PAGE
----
Who Gets Marketing Value From Letterman's Super Bowl Promo?

David Letterman appeared in a promo during the Super Bowl with Oprah Winfrey and Jay Leno.

 

Question: What was this promo for -- and who gets the real marketing value?

If you were half-conscious of the fact that the Super Bowl was on  CBS, you probably made the connection and realized this promo bit was for "Late Show with David Letterman." You get additional credit if you noted Oprah Winfrey's daytime show is distributed by CBS Television Network's sister division CBS Television Distribution.

This might have been confusing for some concerned executives, especially since Jay Leno is due to return to "The Tonight Show" on NBC next month, again in direct competition with CBS' "Late Show."

Letterman and "Late Show" producers pushed for this effort for one reason: It was funny. Some TV executives might counter there are other ways to make promos funny, and that CBS gave "The Tonight Show" some intentional marketing spin.

But late-night hosts make a living from topical, timely humor. As long as Leno agreed -- why not?

More strange bedfellows: The Super Bowl promo came right after Comedy Central's ("The Daily Show") Jon Stewart appeared on Fox News' "The O'Reilly Factor" -- two sort of rivals when it comes to opinionated political analysis.

No, this wasn't a promo -- but it might have been. But there was limited downside.  Fox News has a big advantage over all news channels when it comes to political analysis programming.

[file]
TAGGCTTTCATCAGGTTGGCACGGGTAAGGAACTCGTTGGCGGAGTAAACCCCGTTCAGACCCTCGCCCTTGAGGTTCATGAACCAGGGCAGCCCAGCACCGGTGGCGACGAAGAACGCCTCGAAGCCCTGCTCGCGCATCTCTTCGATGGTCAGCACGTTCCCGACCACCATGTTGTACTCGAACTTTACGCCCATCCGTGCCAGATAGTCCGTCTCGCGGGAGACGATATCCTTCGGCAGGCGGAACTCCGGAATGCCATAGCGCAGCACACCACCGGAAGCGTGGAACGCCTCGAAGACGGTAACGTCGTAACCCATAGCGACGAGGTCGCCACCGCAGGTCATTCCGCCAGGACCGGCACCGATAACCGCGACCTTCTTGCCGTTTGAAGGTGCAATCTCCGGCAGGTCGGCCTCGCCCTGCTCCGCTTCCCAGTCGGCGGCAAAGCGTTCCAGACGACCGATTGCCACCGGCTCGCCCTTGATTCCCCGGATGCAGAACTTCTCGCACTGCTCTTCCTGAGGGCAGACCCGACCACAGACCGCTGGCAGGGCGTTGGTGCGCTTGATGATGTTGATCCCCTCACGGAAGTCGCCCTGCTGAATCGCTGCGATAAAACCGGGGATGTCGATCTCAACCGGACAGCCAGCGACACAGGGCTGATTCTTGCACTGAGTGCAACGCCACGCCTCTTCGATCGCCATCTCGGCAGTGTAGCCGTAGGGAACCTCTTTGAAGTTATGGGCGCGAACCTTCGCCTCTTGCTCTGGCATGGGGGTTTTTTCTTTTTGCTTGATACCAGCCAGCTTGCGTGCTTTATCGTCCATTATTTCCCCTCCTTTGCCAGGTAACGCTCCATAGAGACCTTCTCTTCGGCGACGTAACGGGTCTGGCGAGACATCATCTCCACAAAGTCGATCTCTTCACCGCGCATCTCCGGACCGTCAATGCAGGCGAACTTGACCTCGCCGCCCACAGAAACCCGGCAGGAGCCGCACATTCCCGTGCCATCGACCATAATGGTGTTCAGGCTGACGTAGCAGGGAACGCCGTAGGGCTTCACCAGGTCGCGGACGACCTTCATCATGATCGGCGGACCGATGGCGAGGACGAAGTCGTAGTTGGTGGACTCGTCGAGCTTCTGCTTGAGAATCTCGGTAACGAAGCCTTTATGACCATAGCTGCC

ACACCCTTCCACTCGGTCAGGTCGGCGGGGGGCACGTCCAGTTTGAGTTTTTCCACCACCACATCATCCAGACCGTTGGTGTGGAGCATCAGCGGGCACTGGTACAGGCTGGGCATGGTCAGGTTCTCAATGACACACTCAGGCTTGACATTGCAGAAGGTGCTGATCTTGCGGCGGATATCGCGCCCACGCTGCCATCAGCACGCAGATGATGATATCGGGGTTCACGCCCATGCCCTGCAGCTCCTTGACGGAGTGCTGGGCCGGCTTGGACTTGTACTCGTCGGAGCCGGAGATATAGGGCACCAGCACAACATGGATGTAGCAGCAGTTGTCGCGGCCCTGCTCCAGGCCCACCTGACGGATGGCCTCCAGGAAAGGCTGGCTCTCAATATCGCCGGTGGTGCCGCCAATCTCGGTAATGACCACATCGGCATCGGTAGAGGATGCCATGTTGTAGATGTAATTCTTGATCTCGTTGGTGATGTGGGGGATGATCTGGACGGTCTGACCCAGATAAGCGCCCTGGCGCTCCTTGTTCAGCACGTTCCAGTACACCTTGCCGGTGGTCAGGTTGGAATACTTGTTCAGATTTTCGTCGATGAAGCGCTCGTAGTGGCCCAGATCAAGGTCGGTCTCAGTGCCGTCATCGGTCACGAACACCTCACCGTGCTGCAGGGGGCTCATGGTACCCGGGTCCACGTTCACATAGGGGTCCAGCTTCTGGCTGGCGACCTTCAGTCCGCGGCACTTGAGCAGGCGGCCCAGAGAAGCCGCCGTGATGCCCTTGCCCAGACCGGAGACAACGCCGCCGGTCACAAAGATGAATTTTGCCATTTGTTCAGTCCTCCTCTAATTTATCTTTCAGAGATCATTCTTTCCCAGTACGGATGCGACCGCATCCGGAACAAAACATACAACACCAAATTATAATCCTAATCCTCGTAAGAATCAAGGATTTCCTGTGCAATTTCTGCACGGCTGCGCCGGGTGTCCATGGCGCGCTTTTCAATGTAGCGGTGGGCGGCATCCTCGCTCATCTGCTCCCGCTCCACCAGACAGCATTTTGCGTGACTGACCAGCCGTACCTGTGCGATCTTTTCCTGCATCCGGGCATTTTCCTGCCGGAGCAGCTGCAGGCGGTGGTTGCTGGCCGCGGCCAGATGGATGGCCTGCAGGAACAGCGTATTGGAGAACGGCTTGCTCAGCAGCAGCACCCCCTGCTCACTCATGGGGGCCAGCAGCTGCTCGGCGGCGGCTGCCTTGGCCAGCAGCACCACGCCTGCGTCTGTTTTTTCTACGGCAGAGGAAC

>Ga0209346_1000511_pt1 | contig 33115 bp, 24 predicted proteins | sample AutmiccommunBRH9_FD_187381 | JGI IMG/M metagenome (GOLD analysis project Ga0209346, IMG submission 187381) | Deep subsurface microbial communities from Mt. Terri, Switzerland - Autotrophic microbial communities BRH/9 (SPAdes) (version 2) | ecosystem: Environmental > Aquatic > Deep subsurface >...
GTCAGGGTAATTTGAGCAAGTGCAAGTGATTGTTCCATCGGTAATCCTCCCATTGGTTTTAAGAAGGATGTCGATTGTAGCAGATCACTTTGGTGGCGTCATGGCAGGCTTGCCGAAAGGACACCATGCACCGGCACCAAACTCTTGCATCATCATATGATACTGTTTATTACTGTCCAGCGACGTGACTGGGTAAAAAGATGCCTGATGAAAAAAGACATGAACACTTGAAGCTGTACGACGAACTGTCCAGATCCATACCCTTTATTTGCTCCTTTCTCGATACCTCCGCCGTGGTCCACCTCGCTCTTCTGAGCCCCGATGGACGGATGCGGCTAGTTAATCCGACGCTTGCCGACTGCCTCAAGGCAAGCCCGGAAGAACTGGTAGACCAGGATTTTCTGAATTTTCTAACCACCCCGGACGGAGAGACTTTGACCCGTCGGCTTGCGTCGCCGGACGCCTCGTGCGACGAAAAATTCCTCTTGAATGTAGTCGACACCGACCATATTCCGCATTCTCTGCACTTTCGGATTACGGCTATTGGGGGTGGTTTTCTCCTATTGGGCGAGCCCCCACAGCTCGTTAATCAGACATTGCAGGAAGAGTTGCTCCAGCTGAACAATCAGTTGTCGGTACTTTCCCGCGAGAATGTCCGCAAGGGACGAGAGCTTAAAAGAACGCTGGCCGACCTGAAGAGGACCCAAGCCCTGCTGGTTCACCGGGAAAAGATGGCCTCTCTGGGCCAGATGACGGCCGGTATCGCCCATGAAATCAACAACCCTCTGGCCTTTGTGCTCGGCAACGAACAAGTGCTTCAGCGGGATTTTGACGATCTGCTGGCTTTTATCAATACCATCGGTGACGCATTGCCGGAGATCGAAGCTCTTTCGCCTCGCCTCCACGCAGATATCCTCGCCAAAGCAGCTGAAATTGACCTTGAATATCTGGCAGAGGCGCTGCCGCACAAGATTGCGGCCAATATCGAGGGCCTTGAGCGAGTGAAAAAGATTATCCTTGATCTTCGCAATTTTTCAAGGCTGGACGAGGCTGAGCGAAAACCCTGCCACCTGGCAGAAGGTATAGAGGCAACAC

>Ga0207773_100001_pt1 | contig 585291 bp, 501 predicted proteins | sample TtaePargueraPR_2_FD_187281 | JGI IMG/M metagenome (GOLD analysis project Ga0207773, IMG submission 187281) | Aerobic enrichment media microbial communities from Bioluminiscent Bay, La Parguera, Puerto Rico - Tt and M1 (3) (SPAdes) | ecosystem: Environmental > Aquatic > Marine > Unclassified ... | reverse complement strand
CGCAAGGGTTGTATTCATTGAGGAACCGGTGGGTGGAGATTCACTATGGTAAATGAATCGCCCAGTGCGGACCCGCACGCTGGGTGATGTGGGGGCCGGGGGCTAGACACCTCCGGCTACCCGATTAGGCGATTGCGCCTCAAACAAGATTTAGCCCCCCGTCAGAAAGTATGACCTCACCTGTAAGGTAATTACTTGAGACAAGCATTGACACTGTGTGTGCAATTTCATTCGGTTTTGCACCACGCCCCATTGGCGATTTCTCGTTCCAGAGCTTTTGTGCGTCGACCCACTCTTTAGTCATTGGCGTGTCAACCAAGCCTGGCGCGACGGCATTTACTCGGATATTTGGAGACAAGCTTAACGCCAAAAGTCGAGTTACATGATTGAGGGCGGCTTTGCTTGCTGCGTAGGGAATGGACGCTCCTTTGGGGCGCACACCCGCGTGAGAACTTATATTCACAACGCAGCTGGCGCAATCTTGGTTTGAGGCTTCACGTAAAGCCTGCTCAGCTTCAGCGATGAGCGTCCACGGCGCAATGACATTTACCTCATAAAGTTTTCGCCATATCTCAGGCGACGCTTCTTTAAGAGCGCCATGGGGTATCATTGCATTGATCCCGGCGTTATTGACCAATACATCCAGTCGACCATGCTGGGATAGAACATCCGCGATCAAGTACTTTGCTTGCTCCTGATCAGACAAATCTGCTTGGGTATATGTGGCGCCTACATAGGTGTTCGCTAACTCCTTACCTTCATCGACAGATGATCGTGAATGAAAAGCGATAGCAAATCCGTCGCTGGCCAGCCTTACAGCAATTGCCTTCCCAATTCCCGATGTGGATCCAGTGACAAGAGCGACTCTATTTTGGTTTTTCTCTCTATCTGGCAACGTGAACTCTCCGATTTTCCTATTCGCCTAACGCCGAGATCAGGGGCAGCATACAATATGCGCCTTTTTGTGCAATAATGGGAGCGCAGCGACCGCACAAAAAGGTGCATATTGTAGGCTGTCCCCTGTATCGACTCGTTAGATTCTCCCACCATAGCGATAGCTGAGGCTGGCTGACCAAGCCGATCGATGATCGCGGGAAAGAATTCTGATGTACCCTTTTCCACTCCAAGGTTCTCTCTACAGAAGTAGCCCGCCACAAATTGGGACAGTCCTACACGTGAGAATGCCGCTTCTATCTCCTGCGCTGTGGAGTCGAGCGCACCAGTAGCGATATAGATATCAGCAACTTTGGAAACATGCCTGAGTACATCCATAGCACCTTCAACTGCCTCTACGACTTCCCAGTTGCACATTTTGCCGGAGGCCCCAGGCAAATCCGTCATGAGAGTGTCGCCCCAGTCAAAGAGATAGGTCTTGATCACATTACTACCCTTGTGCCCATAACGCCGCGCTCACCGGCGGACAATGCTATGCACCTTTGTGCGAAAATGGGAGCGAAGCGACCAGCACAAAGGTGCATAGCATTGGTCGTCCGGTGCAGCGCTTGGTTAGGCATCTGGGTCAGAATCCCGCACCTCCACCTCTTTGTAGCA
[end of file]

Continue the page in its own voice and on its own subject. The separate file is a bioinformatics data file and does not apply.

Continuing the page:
I'm not sure Letterman will be taking the same step as Fox New and having Leno on the "Late Show." An extended talk show segment featuring two comedians who were at one time friends probably wouldn't happen.

Of course, "The O'Reilly Factor" isn't necessarily a direct competitor to "The Daily Show" -- not like "Late Show" is to "The Tonight Show." 

Also, while "Late Show" has been number one against 18-49 viewers with O'Brien in "The Tonight Show" host seat, Letterman was far behind the show when Leno was in "Tonight Show" chair.

And remember this:  ABC, and to some extent CBS, didn't allow their performers to become guests on the 10 p.m. Leno show for fear of NBC's stealing away viewers.

All this makes us wonder what's next.  When will Diane Sawyer interview Katie Couric?

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2 comments about "Who Gets Marketing Value From Letterman's Super Bowl Promo?".
  1. Michael Kaplan from Blue Sky Creative , February 9, 2010 at 12:13 p.m.

    I always think it's a mistake when a marketer is afraid to mention a competitor, even when virtually 100 percent of the audience is already aware of who the competitor is. It's like a politician who doesn't refer to their opponent by name, for fear of giving him any accidental promotion.

    You say "Some TV executives might counter there are other ways to make promos funny, and that CBS gave "The Tonight Show" some intentional marketing spin."

    Yep, that's exactly the type of thinking of most TV executives. That's why most of television is so lame -- most execs don't respect the audience enough. At least, not the ones I worked with.

    The value of Letterman's 15-second promo is that not only was it funny (and it was), but it was smart and self-deprecating -- and perfectly in tune with Letterman's personal "brand".

    For example, I doubt you'd ever see the reverse, with Jay having Dave appear in an NBC promo. It's not Leno's "brand."

  2. Michael Waters from Siren Interworks , February 9, 2010 at 12:59 p.m.

    "Fox News has a big advantage over all news channels when it comes to political analysis programming." Because... they program reactionary hacks who either make things up or regurgitate the right-wing extremist party line? That is a big advantage. Half-conscious indeed.